When Called to Do Good There is Only One Way to Respond
When you’ve been tasked with bringing a gift of warmth to children in need, it is nearly impossible to ignore. Denise Rasbid rose to the task at hand, and along with a team of church leaders and volunteers started a successful coat program that continues to grow each year.
“I first heard about Operation Warm from K-Love,” Rasbid, says. “It was the featured charity at the time.” Just listening to the announcement about how K-Love listeners could help kids in need grabbed at Rasbid’s spirit. She immediately saw how perfectly the mission of Operation Warm would fit in with another ministry her church was already doing. As the Domestic Outreach Leader for The Chapel Lake Zurich, Rasbid is part of the ministry team that runs a successful mobile food pantry as an outreach to her local community, located in the northern suburbs of Chicago.
“We host mobile food pantries anywhere from four to six times a year. Our clients leave us with a seven to ten days supply of food,” she says. “They have other needs, though. I thought supplying the children with brand-new warm winter coats would be a wonderful thing. I feel like it was God tapping me on the shoulder and saying, ‘You need to do this.’” Too excited to contain her idea any longer, Denise immediately called her pastor. “I think he almost drove off the road,” she said. “I told him I wanted to provide 1,000 coats to the mobile food pantry kids, and he said, ‘Really? Okay. Let’s do it!’” The program has received a lot of support, and in 2015, their third year doing the coat program, The Chapel Lake Zurich provided 1,600 kids with brand new winter coats.
Through an anonymous gift donation in 2015, the coats were accompanied by brand new hats and mittens. “It looked like the most beautiful array of Easter eggs laid out at our church,” she says. “We turned no one away, and it worked so beautifully.”
“A lot of the people who received coats were people we were already serving, but this has also helped us grow our outreach,” she says. “People who came to get coats then found about about the mobile food pantry, so we’ve grown our base of clients. Definitely, it also impacted people that didn’t know The Chapel Lake Zurich, and about the many ministries we provide.”
Being able to promote their other outreach mission was certainly an added bonus to the coat program, though the real goal was being able to serve those in the community who are in need. As a result of the vocalized appreciation on part of many, the coat program drew media attention. “The reporter walked in from the Lake Zurich Courier, a local newspaper.” Rasbid says. “She seemed hesitantly curious about the event,”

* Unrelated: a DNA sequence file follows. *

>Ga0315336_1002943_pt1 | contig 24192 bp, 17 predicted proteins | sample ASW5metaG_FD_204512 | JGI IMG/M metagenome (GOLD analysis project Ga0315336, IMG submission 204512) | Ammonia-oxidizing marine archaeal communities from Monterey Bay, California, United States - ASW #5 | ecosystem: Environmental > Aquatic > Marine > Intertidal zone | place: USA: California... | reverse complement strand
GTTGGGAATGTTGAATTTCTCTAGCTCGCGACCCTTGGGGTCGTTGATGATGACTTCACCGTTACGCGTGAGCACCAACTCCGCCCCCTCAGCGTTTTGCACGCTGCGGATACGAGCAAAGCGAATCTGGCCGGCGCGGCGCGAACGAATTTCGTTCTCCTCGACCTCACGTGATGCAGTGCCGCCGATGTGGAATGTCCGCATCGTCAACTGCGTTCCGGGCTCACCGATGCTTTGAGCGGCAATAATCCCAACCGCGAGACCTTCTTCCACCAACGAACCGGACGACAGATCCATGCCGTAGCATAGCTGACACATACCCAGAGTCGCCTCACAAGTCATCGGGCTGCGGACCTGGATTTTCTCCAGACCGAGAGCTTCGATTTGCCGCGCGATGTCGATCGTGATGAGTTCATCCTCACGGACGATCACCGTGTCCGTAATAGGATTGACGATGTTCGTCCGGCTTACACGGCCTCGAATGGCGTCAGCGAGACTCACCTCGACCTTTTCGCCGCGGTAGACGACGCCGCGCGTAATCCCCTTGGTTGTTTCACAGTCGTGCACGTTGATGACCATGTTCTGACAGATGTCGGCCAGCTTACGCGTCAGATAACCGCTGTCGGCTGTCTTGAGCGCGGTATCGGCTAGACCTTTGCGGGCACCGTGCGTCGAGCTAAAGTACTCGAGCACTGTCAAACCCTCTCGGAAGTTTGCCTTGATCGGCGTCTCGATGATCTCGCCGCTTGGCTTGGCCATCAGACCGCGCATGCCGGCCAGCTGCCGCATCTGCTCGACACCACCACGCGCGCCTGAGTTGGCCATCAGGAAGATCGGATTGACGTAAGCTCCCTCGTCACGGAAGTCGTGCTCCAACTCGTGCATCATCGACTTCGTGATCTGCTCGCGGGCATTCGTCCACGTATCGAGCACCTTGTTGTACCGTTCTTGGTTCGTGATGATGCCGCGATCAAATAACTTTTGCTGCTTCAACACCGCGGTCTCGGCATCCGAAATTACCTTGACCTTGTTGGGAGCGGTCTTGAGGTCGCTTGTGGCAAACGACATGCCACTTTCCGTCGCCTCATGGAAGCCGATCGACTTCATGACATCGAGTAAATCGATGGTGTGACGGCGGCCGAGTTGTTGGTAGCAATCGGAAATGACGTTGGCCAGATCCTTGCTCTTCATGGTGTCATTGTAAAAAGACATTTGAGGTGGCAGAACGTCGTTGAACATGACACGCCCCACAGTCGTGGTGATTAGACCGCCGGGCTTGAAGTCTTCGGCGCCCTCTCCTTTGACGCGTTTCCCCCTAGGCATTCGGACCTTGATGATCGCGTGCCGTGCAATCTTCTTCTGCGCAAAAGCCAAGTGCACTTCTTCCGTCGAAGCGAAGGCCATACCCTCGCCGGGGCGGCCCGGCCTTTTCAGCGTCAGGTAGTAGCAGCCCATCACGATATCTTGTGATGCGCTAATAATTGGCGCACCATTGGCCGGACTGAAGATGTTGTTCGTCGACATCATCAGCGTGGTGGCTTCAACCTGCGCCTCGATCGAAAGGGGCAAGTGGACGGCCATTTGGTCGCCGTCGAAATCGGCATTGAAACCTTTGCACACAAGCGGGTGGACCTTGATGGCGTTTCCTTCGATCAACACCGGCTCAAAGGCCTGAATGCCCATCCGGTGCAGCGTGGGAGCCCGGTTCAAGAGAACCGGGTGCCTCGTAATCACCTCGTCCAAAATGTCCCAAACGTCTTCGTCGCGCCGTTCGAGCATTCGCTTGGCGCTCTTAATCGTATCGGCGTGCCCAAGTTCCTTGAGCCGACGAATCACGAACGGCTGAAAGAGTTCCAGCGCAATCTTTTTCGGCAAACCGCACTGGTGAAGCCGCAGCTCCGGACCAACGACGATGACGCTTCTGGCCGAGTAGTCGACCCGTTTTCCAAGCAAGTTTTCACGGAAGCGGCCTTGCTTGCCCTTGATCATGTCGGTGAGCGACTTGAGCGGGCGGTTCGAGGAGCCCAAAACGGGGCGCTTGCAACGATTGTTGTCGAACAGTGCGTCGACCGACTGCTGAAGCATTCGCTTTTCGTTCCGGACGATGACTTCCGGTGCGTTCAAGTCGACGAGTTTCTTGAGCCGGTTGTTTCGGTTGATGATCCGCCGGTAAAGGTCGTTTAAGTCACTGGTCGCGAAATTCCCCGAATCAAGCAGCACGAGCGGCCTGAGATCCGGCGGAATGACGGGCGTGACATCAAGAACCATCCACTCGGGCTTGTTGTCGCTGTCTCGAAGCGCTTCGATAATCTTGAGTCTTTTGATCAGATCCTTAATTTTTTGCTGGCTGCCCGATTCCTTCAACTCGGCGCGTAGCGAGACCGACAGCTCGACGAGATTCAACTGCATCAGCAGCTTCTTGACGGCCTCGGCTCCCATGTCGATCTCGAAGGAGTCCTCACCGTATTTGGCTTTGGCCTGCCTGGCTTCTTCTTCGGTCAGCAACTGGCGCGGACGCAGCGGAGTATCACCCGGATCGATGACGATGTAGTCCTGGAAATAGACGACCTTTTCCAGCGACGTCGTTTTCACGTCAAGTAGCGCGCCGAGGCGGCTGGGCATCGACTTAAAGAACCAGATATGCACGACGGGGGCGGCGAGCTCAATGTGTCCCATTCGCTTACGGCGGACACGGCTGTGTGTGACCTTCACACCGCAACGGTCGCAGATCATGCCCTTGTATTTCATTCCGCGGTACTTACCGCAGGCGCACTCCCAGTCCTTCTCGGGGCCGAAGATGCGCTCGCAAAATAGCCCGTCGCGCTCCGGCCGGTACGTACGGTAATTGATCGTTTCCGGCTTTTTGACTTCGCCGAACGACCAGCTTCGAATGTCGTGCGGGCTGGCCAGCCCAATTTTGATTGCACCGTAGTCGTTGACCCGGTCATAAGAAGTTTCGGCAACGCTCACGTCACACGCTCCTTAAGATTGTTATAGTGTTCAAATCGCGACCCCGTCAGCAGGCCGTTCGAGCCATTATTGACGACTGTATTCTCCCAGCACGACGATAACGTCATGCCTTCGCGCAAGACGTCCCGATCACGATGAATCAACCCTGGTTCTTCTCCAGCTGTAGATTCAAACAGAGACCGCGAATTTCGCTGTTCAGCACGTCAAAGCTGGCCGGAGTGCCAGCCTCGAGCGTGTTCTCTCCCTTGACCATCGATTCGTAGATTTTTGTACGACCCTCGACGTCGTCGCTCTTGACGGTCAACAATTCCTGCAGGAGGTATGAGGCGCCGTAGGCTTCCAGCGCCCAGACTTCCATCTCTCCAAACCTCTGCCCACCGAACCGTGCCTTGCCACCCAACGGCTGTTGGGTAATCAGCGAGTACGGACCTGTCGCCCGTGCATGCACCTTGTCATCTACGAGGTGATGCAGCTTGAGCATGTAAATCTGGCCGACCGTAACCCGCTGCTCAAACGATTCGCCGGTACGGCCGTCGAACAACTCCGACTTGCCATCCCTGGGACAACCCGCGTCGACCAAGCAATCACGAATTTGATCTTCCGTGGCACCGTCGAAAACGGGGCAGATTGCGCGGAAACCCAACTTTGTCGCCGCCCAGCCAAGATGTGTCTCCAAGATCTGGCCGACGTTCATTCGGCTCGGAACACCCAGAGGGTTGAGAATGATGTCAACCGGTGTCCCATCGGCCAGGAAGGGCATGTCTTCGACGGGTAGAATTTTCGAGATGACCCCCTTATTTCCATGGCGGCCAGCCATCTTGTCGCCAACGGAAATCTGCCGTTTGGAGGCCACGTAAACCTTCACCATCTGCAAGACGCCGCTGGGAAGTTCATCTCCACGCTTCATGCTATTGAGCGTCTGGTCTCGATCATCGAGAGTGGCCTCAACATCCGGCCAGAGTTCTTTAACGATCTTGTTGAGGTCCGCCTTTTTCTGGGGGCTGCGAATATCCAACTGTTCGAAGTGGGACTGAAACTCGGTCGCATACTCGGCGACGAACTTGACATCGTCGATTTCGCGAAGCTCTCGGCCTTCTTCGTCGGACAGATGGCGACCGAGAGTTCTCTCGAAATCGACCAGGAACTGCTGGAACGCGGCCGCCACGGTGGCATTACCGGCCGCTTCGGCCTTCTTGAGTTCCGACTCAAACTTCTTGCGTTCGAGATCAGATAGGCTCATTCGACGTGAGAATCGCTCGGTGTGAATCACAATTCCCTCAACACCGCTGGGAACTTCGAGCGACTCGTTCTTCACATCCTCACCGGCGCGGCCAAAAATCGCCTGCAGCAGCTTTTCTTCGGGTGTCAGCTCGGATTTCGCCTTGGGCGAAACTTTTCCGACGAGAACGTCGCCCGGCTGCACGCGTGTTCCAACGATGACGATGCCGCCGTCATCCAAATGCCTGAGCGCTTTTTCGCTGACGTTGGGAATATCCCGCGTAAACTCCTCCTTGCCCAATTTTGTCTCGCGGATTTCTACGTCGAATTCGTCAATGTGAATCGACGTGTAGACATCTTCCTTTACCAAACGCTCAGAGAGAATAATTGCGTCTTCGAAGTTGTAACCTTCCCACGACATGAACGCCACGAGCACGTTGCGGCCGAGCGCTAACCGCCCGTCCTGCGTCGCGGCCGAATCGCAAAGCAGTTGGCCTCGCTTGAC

“She interviewed me before it started, and she wandered around and talked to some of the clients. There was a boy and his mother outside with four siblings, waiting for us to open the doors to give out coats. He was there outside in a short sleeve t-shirt in November. The reporter saw that he had his arms in his sleeves, as far as they would go. It was chilly, and he was shivering. She followed him until he got his coat and saw how he wanted his four siblings to be served first.”
“Then it was the boy’s turn to pick out his new coat, hat and gloves” she says. “The experience watching him receive his own coat was so moving. First the boy was shivering outside in the cold and then the look on his face zipping up his brand new coat was that of pure joy. It really reflected the mission and the purpose of Operation Warm. It truly is more than just a coat. And the reporter? She was truly inspired and touched by what she observed by the time she left.”
In addition to their own coat distribution, Rasbid and the leaders and volunteers from The Chapel Lake Zurich set aside additional coats, preassigning them to help other community organizations that work with families in need. “There are a couple of local school systems that we helped, in addition to several battered women and children’s shelters. We also provided coats to a group that serves refugees coming in to Chicago from all over the world,” she says. “They didn’t want any coats over size adult medium, because the refugees are often so malnourished, they don’t grow to be larger than a medium.” It was a way to expand the good they could do by supporting other services and programs outside of their church.
“The really great thing, Rasbid says, “The most exciting thing, is to see how it has changed and grown each year. It has truly been a privilege to be a part of executing this plan God put on my heart.”
Pastor Dave Thompson could not have agreed more. “Tears came when I drove away from the church one afternoon” he said. “I saw a boy joyfully hoping off the bus wearing an Operation Warm coat. Time froze for me. Here was our literal neighbor, a young guy so full of life,” he says.